Wednesday, August 1, 2018
Book Review: The Food Explorer by Daniel Stone
Earlier this year I stopped in for a book signing in Davis, CA at the Avid Reader bookstore. Daniel Stone was talking about his new book, The Food Explorer: The True Adventures of the Globe-Trotting Botanist Who Transformed What America Eats. It was quite insightful to see Daniel Stone in Davis, returning to the town he spent his youth in. His friends as well as his former farm employer were in attendance. It was evident from the audience and his subject matter that his exposure to farming had a profound effect on him. Writing a book about the man who significantly changed United States agriculture was a natural for Daniel.
The Food Explorer is the story of David Fairchild, the botanist who brought new plants to the US for commercial propagation. These introduced plants number over 200,000 and include the Meyer lemon, avocados, mangos, hops, vinifera grapes and many types of melons. Additionally, some of our most cherished plants were introduced by Mr. Fairchild. The flowering cherry trees that are celebrated in our nation's capital were a treasured, and politically charged, find of this botanist. He also helped build and improve many of our commercial crops such as cotton, bringing improved strains of it from Egypt.
This book does a great job of chronicling how David Fairchild became the nation's most important food explorer. Daniel Stone tells how Fairchild stumbled into plant collection, found his footing in discovering plants, rooted new plants on our soil, and became a pillar of agriculture in Washington DC. The story includes Fairchild's lucky meeting of a San Francisco bon vivant, Barbour Lathrop. Mr. Lathrop took Fairchild under his wing and along on his worldwide explorations, all while financing Fairchild's work.
Daniel Stone also tells about the inner workings of agricultural government agencies and the real problems the farmers of the late 1800's and early 1900's faced. When Fairchild began his explorations, the US Department of Agriculture was a small agency. While Fairchild's discoveries were growing, so was the size of the Dept of Ag, with the staff and offices exploding over the course of just a few years. Farmers had been struggling with scant profits on their crops. As Fairchild's discoveries took root here, so did isolationist views, and fears of introduced disease and pests. This book puts that in great perspective, through the view of a plant scientist.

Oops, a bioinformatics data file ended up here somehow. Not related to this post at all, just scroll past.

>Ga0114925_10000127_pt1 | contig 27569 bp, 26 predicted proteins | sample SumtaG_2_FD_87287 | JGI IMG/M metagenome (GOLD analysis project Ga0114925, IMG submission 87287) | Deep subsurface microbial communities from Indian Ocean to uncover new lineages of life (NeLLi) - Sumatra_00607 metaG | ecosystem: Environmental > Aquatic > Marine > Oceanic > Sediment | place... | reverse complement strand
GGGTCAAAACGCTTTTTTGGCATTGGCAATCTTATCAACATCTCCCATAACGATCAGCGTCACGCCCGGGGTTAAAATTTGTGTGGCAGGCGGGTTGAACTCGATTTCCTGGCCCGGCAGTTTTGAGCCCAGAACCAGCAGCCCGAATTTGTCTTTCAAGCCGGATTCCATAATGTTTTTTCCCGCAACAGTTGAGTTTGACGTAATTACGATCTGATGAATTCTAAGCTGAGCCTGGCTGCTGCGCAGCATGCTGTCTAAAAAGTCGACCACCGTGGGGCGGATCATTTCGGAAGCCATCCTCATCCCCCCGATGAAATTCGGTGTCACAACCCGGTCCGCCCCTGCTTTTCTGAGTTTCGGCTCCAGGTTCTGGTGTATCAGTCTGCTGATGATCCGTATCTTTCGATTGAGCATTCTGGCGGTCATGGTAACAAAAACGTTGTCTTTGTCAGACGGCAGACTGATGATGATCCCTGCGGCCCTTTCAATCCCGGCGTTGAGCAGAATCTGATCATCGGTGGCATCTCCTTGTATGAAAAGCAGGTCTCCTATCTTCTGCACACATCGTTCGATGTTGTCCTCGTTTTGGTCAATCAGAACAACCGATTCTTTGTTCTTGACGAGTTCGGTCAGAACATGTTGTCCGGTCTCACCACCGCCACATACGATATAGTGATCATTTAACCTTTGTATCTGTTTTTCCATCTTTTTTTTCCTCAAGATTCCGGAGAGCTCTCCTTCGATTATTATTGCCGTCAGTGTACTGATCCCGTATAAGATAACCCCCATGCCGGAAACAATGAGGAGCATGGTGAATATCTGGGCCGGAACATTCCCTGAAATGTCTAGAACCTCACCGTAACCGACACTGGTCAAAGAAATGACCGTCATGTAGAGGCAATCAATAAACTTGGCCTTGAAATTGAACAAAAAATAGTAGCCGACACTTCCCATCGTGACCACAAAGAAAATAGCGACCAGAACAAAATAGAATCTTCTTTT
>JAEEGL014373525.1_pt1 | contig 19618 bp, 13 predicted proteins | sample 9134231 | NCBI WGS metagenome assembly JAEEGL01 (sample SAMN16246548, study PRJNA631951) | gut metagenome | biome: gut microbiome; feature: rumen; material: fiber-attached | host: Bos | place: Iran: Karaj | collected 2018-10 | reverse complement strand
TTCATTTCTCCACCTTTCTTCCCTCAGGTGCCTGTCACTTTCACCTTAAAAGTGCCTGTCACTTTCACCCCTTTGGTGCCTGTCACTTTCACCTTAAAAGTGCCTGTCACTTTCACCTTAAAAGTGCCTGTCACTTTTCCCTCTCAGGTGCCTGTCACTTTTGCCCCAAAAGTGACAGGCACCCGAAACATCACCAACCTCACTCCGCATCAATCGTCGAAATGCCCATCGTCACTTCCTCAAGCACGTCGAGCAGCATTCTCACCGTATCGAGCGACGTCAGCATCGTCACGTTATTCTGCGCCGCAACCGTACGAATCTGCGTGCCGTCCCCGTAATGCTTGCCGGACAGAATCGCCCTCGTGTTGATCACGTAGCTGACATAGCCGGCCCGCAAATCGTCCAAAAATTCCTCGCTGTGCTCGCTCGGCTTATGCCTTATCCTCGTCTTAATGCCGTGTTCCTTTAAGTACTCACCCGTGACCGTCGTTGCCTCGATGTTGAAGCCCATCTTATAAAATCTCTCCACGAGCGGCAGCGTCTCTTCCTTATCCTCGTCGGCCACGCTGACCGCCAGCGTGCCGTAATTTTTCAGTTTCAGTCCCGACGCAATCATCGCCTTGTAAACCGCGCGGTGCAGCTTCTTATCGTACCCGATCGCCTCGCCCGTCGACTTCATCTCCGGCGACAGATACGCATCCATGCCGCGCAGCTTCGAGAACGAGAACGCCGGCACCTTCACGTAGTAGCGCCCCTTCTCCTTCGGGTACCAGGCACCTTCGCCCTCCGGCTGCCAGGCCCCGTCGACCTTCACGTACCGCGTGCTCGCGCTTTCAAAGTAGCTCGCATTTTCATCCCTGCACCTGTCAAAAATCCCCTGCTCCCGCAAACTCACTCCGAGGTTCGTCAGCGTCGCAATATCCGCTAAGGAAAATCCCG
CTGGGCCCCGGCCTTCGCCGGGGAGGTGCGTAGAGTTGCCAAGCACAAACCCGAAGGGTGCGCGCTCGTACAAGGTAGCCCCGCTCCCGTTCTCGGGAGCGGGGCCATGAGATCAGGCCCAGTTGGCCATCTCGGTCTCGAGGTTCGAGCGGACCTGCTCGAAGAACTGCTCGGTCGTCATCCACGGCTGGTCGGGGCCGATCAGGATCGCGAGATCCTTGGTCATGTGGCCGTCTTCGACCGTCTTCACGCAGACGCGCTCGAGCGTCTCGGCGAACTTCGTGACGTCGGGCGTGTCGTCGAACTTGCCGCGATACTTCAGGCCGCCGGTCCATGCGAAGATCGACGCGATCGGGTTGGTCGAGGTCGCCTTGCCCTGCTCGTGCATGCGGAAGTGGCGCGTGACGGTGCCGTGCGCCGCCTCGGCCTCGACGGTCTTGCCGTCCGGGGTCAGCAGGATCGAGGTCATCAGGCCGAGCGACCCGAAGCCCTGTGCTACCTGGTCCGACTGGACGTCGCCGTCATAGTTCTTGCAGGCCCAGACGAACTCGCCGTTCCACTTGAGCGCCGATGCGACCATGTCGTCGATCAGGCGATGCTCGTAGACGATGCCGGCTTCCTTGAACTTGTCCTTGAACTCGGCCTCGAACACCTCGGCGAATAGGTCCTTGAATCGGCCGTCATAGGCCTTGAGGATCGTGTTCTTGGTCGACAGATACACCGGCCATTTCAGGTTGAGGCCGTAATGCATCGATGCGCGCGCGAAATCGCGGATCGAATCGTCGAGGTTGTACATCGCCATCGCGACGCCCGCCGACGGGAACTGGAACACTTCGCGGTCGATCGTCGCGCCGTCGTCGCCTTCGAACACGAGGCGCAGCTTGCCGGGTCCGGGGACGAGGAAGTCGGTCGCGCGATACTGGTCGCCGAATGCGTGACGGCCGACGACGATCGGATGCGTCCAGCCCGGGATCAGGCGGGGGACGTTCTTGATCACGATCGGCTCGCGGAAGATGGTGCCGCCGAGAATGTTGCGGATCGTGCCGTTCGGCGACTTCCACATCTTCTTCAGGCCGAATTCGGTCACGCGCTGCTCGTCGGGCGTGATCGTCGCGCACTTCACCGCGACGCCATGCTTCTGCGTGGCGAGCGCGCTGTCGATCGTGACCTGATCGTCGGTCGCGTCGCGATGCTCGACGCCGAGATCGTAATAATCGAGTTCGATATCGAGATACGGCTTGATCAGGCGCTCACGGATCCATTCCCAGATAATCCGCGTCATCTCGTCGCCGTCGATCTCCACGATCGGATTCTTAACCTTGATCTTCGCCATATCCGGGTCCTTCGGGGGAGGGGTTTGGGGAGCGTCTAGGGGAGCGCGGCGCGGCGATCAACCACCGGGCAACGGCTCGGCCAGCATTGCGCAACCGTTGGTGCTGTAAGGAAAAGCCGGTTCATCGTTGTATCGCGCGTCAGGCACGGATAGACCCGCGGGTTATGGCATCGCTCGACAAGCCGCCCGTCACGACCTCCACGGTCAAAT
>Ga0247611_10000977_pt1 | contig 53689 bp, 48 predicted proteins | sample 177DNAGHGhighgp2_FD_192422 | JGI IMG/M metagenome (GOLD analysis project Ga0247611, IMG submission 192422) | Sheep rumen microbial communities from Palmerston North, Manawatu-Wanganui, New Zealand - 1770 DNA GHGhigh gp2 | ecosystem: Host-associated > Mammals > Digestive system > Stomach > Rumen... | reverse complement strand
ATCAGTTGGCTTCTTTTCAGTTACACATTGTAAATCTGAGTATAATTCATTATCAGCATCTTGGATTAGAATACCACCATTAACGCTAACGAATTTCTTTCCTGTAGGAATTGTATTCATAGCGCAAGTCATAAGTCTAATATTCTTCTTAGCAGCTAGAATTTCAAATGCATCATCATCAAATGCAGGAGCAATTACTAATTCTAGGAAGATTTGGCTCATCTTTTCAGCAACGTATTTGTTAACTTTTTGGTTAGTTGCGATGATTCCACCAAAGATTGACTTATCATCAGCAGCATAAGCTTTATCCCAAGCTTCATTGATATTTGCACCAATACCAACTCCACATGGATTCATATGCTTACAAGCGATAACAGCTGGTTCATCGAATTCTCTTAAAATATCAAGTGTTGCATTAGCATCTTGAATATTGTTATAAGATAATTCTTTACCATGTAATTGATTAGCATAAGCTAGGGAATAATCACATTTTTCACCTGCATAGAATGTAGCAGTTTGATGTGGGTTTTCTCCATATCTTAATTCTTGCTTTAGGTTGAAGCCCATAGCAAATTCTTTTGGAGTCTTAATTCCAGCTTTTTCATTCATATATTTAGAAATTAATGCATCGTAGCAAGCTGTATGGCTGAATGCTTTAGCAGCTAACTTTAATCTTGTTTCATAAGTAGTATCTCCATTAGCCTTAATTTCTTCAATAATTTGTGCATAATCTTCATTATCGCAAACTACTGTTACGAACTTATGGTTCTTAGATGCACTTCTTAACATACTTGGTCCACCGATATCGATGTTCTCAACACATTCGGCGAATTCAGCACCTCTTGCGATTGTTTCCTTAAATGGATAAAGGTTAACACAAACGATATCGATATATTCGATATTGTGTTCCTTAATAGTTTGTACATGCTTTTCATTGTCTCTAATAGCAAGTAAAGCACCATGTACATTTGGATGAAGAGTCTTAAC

Many areas of the US have been directly changed by David Fairchild's plant discoveries and propagation. Florida and California were perfect climates to grow tropical and warm-weather plants that would have withered anywhere else. His introduction of new varieties of grapes led to the success of the wine industry and the acres of beautiful vineyards we have today. With his introductions, and successful farming, whole populations of American have been established in new US regions.
Through his travels and success in plant introduction, David Fairchild was recognized as the most traveled man in the United States. This gave him a great measure of celebrity. He was invited to speak to influential groups and to publish his stories in National Geographic and other publications. He met President Theodore Roosevelt, married Alexander Graham Bell's daughter, and was friends with Orville Wright, to mention a few.
Going to the book signing in Davis was fun for me. When I attended UC Davis, I was one of the last graduates with a degree in botany. Now botany has been renamed plant biology. The average person doesn't know the impact botanists have had on the world around us. Historically, botanists were included on explorations, asked to settle new colonies and worked to strengthen local environments with plants and their produce. Having traveled around the world, I have always stopped in the botanical gardens to find out the discoveries and important plants in any country. So, to read about the exploits and struggles that an early American botanist faced really brought all of my education and experience into perspective.